[Graphic: Cartoon of Grace eating a salad over the words, “Healthy Living.” Courtesy Bitmoji.]

 

The Role of Discomfort

Continued from here.

If God says that discomfort is “good” and should be my expectation, with comfort being an exception provided in the short-term to refresh me, then there must be more to discomfort than I’m seeing. (Not sure I would have received this message well on the tour bus after my fourth hour of nausea!) What positive role might discomfort serve in our lives?

I’m very comfortable in my bed at night. After a busy day of work, I relish curling up under my quilt and burrowing myself in my pillows. Left to my own devices, I would never leave the comfort of my bed in the morning. Why do I leave it? Because of the discomfort of my full bladder. The discomfort in my bladder when I awaken in the morning motivates me to leave the comfort of my bed. In other words, comfort lulls me to stay where I am whereas discomfort motivates me to move.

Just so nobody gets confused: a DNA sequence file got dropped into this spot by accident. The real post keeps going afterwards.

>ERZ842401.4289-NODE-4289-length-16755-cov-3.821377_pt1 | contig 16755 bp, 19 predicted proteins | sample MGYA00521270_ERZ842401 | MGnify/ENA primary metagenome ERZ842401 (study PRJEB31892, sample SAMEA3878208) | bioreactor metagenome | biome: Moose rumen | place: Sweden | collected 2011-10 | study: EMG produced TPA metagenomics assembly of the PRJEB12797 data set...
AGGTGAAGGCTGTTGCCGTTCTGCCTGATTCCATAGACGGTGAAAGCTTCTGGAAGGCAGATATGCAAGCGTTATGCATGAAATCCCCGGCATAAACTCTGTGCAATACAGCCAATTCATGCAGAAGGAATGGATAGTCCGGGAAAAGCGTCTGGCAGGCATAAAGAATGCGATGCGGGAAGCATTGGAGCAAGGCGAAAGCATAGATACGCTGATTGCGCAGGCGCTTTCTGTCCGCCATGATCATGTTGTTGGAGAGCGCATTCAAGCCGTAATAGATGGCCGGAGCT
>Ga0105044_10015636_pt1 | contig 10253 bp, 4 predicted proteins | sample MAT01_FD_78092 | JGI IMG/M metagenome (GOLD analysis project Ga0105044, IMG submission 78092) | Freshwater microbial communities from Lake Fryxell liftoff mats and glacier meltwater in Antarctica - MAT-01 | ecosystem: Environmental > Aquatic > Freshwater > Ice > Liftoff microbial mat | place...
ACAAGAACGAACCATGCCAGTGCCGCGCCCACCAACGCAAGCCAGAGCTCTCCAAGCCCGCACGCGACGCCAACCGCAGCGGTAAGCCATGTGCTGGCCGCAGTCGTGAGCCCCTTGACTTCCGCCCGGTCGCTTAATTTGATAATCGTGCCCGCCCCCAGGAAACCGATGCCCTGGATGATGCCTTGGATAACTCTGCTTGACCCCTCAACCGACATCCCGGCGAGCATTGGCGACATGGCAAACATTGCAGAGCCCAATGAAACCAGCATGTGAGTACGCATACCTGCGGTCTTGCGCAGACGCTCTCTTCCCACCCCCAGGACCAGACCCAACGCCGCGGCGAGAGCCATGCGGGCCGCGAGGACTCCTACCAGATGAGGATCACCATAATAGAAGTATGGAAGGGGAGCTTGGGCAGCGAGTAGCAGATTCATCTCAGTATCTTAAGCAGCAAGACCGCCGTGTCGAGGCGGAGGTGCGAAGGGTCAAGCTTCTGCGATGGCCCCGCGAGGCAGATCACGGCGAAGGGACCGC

When I sin, I generally enjoy the immediate, selfish “benefits.” What motivates me to repent? The discomfort of conviction. If God let me remain comfortable in my sin, I would continue to do it because, quite frankly, it takes no effort to do whatever I feel like doing in the moment. However, it requires considerable effort (at least at first) to make countercultural and counterintuitive choices, such as blessing someone who wrongs me, obeying laws I don’t agree with (such as the speed limit), or humbling myself when everything within me wants to assert my rights.

In his book, The Problem of Pain, C.S. Lews said,

The human spirit will not even begin to try to surrender self-will as long as all seems to be well with it…pain insists on being attended to … it is His megaphone to rouse a deaf world.”

In other words, discomfort is the cattle prod God uses to drive me toward spiritual growth. If God removes the cattle prod, I’m inclined to stay comfortably where I am … and as I am. Since God’s will for me is spiritual growth (transformation into Christlikeness), He must keep me uncomfortable to keep me motivated to change. Thus, discomfort is actually GOOD for me. (Again, I don’t like this message any more than you do!)